draw salt meat from Atlanta and fresh beef from Major [J. F.] Cummings, in Northern Georgia. He is salting beef. It would be better to salt the hogs which are eaten fresh here, and issue the beef fresh.
J. E. JOHNSTON,
SUBSISTENCE DEPARTMENT, February 5, 1863.
The army in Virginia is in a critical condition for subsistence, and the supplies referred to at Atlanta and in Northern Georgia are needed for it, and are held for it, and it alone. It is, has always been, believed, and is still believed, by this bureau that the army lately commanded by General Bragg, now by General Johnston, is in a country the resources of which are less exhausted than those tributary to the Army of Virginia. The Army of Virginia in now on short rations. The Army of the West, it is believed, has all along had more allowed it than the order of the War Department of April 18 allows; and the chief commissary of that army has been written to, to report on that subject. If it is compelled to reduce its rations, it will be no worse off than the Army of Northern Virginia. Not a pound of the rations asked for by General Johnston can be spared for his army; and if he is permitted to take it; it will be that much abstracted from an army far more in need of it than his own.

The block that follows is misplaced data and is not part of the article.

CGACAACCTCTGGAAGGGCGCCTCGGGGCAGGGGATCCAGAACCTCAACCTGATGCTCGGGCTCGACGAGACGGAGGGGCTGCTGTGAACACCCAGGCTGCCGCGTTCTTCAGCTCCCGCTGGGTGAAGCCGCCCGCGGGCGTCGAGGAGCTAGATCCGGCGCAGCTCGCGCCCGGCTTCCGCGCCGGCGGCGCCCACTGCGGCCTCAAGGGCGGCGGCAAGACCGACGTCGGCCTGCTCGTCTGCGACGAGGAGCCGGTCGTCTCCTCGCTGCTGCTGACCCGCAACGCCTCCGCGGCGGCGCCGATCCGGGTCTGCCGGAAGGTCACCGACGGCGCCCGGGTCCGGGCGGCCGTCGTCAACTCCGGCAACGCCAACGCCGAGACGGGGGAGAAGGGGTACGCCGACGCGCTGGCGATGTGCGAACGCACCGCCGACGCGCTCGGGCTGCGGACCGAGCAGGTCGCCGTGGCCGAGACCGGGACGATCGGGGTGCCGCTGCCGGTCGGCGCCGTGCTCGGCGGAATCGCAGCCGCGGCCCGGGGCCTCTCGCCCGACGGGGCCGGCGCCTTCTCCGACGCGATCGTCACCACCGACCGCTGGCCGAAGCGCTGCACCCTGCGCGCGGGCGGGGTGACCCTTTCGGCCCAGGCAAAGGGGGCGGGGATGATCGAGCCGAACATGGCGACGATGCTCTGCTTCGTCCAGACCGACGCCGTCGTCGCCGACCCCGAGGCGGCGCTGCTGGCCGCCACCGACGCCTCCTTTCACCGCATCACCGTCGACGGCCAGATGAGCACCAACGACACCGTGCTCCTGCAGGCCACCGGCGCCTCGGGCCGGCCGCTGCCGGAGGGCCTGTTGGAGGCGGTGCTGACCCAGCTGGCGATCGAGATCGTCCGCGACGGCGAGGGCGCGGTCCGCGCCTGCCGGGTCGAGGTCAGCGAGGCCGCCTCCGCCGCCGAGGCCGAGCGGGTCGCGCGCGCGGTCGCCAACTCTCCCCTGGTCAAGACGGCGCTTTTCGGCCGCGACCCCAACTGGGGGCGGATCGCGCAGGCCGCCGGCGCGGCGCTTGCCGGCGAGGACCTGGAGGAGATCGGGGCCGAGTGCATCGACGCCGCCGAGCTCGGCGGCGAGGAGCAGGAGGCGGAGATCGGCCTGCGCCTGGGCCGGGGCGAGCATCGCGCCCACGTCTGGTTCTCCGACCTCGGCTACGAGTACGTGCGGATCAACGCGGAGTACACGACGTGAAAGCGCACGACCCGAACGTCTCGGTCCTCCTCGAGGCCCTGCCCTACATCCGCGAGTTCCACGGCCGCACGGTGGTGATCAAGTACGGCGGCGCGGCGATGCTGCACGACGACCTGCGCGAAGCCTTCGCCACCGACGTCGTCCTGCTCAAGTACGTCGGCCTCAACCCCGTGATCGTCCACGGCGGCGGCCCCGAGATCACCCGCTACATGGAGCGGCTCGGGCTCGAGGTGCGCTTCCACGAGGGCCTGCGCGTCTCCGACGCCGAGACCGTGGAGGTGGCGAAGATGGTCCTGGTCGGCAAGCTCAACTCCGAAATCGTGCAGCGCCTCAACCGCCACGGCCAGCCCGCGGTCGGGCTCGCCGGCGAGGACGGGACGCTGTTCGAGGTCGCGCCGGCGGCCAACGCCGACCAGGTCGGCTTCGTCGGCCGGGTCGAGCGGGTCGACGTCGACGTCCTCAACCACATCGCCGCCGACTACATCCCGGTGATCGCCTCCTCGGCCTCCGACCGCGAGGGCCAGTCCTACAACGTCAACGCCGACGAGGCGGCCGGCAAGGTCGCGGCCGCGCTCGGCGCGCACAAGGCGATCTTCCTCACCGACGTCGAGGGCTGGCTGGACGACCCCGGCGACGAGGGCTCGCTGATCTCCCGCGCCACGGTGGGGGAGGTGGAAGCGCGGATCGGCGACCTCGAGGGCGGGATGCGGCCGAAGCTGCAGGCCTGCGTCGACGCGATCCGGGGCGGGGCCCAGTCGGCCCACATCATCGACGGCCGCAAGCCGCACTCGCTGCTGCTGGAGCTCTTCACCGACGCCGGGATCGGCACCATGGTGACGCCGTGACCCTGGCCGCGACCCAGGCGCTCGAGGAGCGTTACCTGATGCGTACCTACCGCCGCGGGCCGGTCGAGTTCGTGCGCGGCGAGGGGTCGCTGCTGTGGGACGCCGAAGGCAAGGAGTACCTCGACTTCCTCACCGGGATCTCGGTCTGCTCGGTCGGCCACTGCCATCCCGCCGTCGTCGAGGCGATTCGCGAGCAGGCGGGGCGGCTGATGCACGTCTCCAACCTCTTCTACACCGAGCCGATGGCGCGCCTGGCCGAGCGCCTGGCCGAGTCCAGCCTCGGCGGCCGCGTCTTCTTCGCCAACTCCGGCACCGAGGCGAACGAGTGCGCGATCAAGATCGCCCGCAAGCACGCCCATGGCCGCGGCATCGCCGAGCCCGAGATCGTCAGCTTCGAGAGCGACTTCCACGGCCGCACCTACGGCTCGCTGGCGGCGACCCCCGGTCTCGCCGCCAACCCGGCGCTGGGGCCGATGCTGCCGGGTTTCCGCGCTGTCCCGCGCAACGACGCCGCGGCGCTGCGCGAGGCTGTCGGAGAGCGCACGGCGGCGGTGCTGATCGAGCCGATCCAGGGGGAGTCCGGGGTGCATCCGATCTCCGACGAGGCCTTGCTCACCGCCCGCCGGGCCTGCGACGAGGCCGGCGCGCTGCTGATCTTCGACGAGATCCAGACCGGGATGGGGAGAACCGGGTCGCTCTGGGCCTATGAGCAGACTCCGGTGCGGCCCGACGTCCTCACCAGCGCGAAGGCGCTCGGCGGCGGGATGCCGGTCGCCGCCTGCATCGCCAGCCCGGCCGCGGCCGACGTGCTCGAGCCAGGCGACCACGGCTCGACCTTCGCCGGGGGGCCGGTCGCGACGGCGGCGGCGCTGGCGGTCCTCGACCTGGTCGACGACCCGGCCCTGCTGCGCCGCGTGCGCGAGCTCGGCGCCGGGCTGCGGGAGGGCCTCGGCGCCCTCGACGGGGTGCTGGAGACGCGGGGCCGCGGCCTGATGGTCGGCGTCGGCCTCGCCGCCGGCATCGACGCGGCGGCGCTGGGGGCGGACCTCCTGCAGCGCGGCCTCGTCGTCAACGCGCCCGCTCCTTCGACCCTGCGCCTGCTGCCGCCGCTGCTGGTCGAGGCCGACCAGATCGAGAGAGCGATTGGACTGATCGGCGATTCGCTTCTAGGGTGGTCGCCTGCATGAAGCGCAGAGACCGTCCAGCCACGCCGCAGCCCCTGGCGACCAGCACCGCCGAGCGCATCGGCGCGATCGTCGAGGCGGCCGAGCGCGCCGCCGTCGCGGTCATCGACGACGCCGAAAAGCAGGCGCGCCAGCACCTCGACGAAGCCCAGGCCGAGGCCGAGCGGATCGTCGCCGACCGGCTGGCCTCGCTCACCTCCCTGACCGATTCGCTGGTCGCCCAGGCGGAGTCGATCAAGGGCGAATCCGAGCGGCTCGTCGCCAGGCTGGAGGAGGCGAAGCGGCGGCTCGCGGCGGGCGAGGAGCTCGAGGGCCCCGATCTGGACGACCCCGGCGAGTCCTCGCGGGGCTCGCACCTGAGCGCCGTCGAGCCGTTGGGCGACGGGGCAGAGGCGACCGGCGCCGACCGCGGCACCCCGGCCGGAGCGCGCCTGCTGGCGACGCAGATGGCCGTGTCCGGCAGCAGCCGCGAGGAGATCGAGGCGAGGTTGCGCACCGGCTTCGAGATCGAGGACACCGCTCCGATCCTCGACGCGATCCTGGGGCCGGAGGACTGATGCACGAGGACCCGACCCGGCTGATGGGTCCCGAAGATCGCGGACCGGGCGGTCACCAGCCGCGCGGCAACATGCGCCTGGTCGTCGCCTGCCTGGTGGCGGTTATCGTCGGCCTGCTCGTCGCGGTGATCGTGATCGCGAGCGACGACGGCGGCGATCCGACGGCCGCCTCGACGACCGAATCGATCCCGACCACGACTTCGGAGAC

L. B. NORTHROP,
[Commissary-General, C. S. A.]
SPECIAL ORDERS, CHATTANOOGA,
No. 16. February 4, 1863.
Brigadier General D. S. Donelson having been assigned* by Special Orders, No. 14, Paragraph XII, Adjutant and Inspector General's Office, to the command of the Department of East Tennessee, will enter immediately upon the discharge of his duties. Brigadier General H. Heth, Now in command, is hereby relieved.
By command of General Johnston:
BENJ. S. EWELL,
WAR DEPARTMENT, C. S. A., Richmond, Va., February 5, 1863.
General JOSEPH E. JOHNSTON:
DEAR SIR: I take the liberty of addressing you unofficially. It has pained me to find from several of your telegrams to the President, as well as from intimations occasionally dropped in conversation by our mutual friend, General Wigfall, that you consider your position in your present command somewhat anomalous and unsatisfactory. You seem to consider the several armies within your department too far separated by distance, and too distinct in the aims of their operations, to be wielded as a whole, and that, while nominally controlling all, you can really have command of none, and must stand responsible for the failures, without receiving the credit of the successes, of each. Now, with this view, I can well understand your position to be distasteful and vexatious, but I feel assured it was very far from the intention of the President, as it certainly never has been mine, to regard your command in this light. The department placed under you was too remote to have that
*January 17, 1863.